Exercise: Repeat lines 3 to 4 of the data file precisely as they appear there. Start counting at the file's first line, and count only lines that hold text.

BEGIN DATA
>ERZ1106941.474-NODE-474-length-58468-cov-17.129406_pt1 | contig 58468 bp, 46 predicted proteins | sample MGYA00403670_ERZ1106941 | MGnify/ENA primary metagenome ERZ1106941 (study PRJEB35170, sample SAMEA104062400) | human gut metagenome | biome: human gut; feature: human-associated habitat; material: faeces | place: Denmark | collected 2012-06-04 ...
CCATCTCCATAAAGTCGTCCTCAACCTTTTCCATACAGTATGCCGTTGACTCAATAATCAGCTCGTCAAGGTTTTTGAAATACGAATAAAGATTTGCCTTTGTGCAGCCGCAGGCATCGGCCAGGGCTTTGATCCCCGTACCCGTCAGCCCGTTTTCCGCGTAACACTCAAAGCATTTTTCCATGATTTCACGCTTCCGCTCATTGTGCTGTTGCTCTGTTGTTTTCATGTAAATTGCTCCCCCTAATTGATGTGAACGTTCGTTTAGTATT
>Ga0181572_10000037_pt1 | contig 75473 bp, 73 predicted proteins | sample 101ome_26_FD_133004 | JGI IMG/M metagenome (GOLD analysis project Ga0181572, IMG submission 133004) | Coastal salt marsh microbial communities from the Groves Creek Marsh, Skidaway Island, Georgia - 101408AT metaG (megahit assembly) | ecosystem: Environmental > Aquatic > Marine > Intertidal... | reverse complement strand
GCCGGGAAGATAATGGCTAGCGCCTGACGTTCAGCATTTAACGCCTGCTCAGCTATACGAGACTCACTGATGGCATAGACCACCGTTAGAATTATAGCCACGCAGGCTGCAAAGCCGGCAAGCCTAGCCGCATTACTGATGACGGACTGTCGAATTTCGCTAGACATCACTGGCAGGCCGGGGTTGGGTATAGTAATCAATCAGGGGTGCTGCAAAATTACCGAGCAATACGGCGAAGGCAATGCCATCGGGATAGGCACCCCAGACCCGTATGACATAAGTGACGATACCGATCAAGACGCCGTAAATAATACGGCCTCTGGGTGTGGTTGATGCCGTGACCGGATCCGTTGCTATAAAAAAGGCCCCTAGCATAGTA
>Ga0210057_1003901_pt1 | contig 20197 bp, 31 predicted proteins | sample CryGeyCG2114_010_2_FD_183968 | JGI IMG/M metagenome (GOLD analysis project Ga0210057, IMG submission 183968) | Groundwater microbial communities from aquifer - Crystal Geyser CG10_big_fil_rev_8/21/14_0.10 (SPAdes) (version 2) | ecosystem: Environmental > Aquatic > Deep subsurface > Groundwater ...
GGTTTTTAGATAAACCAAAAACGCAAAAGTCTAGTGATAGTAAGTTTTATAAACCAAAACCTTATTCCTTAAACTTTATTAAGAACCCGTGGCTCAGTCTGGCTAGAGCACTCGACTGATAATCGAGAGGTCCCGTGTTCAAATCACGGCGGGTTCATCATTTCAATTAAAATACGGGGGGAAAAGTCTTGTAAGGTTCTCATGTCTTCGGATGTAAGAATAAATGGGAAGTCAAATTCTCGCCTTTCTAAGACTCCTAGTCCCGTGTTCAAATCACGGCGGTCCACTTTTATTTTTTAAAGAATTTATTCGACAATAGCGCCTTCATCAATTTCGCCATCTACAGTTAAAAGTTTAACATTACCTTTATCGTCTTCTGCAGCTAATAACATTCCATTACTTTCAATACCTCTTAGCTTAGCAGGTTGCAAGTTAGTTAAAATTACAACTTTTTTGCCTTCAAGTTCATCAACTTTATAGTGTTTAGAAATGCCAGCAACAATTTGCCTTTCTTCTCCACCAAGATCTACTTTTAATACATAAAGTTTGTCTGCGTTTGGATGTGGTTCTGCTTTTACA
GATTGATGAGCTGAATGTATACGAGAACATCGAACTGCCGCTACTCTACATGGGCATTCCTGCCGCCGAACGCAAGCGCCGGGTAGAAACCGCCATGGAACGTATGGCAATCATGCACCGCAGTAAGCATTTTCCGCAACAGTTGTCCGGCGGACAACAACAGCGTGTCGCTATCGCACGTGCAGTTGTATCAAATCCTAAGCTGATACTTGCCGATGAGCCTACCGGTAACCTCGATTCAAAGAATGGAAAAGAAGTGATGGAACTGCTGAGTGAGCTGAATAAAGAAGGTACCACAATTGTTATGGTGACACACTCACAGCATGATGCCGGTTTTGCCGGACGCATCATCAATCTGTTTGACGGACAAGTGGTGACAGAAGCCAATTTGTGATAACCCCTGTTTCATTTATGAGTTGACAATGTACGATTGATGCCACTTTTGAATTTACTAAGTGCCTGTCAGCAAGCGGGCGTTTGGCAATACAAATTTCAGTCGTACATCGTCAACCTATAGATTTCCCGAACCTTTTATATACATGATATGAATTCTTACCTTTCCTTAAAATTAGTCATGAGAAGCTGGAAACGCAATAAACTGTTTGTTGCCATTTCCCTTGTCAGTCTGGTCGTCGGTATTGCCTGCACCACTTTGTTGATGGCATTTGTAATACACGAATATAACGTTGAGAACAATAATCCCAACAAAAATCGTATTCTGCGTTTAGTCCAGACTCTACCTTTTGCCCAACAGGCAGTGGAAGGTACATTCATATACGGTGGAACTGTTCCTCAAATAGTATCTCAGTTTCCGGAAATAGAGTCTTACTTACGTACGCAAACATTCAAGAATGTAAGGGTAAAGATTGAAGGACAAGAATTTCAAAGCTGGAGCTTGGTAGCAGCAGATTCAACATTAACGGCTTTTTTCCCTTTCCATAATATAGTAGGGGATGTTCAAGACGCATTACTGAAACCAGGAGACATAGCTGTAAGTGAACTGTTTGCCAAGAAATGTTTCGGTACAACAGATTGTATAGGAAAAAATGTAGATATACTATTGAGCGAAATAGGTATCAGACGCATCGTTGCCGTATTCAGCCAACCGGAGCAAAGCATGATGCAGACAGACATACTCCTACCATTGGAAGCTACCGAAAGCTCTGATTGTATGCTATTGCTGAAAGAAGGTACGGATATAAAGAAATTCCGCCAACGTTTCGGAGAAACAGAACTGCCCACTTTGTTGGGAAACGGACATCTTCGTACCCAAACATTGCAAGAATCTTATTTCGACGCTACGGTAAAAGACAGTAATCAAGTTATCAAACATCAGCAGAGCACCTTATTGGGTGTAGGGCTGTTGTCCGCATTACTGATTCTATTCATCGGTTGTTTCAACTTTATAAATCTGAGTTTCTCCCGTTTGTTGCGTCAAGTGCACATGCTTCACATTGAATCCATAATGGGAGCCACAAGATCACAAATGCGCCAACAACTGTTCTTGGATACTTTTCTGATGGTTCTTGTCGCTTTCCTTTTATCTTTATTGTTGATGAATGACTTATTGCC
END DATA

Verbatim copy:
>Ga0181572_10000037_pt1 | contig 75473 bp, 73 predicted proteins | sample 101ome_26_FD_133004 | JGI IMG/M metagenome (GOLD analysis project Ga0181572, IMG submission 133004) | Coastal salt marsh microbial communities from the Groves Creek Marsh, Skidaway Island, Georgia - 101408AT metaG (megahit assembly) | ecosystem: Environmental > Aquatic > Marine > Intertidal... | reverse complement strand
GCCGGGAAGATAATGGCTAGCGCCTGACGTTCAGCATTTAACGCCTGCTCAGCTATACGAGACTCACTGATGGCATAGACCACCGTTAGAATTATAGCCACGCAGGCTGCAAAGCCGGCAAGCCTAGCCGCATTACTGATGACGGACTGTCGAATTTCGCTAGACATCACTGGCAGGCCGGGGTTGGGTATAGTAATCAATCAGGGGTGCTGCAAAATTACCGAGCAATACGGCGAAGGCAATGCCATCGGGATAGGCACCCCAGACCCGTATGACATAAGTGACGATACCGATCAAGACGCCGTAAATAATACGGCCTCTGGGTGTGGTTGATGCCGTGACCGGATCCGTTGCTATAAAAAAGGCCCCTAGCATAGTA